Teens. Films reviewed: Bernadette, Minding the Gap, Carmen & Lola

Posted in 1990s, Coming of Age, documentary, Drama, LGBT, Roma, Romantic Comedy, Skateboards, Slackers, Spain, Women by CulturalMining.com on February 15, 2019

Hi, this is Daniel Garber at the Movies for culturalmining.com and CIUT 89.5 FM.

In your teenaged years, as you span the time between child and adulthood, it’s hard to separate true love from first crush. This week I’m looking at three such comic of age stories. There’s a 15 year old boy with a crush on a French woman; three skateboarders trapped in a rust belt town, and two young women in Spain touched by chance.

Bernadette

Wri/Dir: John Psathis

It’s the summer of 1994 in Forest Lake, a suburb near Chicago. Archie (Sam Straley) is a 15 year old freshman who lives with his single mom (Sarah Shirkey). He plays in a garage band with two other nerds, his best friends Ken and Martin (Johnnie Lim, James Guytin) .  Archie has just one goal: to meet a beautiful, but unapproachable exchange student named Bernadette before she moves back to France in the Fall. Problem is she’s a senior, a lifeguard at the local pool, and is beautiful beyond belief. She also has an older boyfriend, a French prof at the local community college. And she’s surrounded by a gang of bullies, led by by the cruel and vindictive Richtor (Tommy Philbin).

Luckily he gets a job at the park where Bernadette (Marilyn Bass) works. And his boss, Dixon (James Psathis) shows him the ropes. Dixon is a legend at his school — tall, charismatic and known for his sexual prowess. He keeps polaroids of all the women he’s slept with on the wall of the tool shed he’s living in. Anyone else would kill for such a mentor. But not Archie. He can’t stand Dixon, because of his latest conquest. No, it’s not Bernadette he’s sleeping with, it’s Archie’s 33-year-old mom! Will Archie come to terms with Dixon, overcome the bully Richtor, and convince Bernadette that he’s her one true love?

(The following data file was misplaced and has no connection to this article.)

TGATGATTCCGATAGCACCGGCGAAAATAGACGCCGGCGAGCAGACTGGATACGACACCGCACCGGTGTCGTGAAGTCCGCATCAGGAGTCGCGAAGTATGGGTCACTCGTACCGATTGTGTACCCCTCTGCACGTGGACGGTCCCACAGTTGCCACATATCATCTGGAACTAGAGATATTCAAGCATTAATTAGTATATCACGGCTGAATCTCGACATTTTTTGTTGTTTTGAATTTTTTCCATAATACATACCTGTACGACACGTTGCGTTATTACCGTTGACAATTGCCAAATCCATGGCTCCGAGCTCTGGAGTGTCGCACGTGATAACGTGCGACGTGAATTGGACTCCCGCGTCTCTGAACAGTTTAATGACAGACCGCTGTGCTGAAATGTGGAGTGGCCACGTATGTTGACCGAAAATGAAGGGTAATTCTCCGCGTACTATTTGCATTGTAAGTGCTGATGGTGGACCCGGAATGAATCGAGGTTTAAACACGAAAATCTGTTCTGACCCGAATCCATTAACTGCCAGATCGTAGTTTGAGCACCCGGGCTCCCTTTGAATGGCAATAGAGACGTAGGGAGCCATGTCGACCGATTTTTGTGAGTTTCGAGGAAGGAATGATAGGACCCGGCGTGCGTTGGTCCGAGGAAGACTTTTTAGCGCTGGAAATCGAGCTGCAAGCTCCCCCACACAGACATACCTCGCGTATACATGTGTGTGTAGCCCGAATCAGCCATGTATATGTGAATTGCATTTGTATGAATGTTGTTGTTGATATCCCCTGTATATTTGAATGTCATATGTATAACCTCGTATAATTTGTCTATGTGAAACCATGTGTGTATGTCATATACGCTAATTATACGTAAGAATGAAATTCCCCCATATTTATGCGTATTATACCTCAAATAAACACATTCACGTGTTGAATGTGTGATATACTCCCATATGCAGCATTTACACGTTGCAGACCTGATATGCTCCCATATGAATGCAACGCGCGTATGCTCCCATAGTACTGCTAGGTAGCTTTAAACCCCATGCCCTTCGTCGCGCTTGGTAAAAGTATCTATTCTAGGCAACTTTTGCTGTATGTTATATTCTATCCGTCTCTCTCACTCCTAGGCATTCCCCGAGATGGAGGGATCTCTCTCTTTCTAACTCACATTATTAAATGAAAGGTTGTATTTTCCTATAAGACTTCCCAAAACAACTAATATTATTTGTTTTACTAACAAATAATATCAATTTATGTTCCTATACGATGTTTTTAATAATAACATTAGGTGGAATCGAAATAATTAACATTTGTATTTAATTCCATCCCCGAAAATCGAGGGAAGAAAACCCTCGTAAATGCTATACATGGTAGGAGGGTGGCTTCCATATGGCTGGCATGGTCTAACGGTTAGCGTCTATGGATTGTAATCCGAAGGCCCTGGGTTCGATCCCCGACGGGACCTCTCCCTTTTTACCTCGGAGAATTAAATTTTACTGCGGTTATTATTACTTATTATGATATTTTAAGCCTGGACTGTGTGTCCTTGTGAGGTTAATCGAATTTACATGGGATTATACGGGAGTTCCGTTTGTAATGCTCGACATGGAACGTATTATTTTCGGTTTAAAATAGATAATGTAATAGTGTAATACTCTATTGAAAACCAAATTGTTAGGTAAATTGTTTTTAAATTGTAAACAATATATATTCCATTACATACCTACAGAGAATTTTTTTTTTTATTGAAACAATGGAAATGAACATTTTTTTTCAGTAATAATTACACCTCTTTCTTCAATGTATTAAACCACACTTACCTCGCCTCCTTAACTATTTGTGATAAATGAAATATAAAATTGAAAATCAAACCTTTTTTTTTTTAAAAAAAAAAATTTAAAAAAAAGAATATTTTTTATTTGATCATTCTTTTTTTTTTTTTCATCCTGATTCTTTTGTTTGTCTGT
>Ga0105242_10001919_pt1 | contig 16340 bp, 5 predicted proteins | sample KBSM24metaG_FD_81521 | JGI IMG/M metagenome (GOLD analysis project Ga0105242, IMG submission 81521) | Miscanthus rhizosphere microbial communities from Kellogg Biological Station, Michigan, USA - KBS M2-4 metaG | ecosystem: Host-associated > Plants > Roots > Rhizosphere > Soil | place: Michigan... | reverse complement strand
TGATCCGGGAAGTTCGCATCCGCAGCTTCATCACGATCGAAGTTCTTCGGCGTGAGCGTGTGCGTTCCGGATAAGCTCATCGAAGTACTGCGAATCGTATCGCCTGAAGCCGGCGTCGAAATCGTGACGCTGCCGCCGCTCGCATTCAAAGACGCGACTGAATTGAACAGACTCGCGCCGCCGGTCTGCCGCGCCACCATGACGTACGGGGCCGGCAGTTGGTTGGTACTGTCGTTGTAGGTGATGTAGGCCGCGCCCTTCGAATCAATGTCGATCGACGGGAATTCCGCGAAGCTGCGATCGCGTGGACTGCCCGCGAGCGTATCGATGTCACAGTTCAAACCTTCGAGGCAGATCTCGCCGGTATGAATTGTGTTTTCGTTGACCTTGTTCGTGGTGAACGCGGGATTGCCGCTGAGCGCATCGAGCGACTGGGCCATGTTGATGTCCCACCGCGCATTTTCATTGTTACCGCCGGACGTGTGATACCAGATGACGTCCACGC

Bernadette is a typical boy-meets-girl coming of age story, but, despite the title is barely about Bernadette at all. It’s about a fatal summer in the life of the hero. This is a cute, indie movie, with a fun cast and an enjoyable story. The plot is not especially original – you can predict most of the plot turns a mile away – but it is nicely done and neatly constructed. And does every new film need to be super-special?

An enjoyable teenage romcom is good enough for me.

Minding the Gap

Dir: Bing Liu

Rockford is a small city in Northern Illinois. It’s filled with vacant warehouses and empty factories, cracking sidewalks and vacant lots. All the empty space makes it a paradise for skateboards and the guys who skate them. This documentary follows the lives of three of them, Kiere, Zack and Bing. Aside from their love of skating, they also share dark pasts. All three of them endured violence and abuse at the hands of their parents. Kiere’s dad beat him as corproaral punishment to discipline him when he did something wrong. He resented it at the time, but now desperately misses his father who died when he was teen. Zack also comes from a family with a history of violence and alcoholism… which he seems to be carrying forward in his own relationship with his girlfriend. A relationship mainly based on their baby boy, not any love they once had for each other. Bing’s story is the most hidden of the three. He coaxes it out of his mother who admits her second husband, Bing’s stepdad, abused both of them…though the nature of his abuse remains unclear.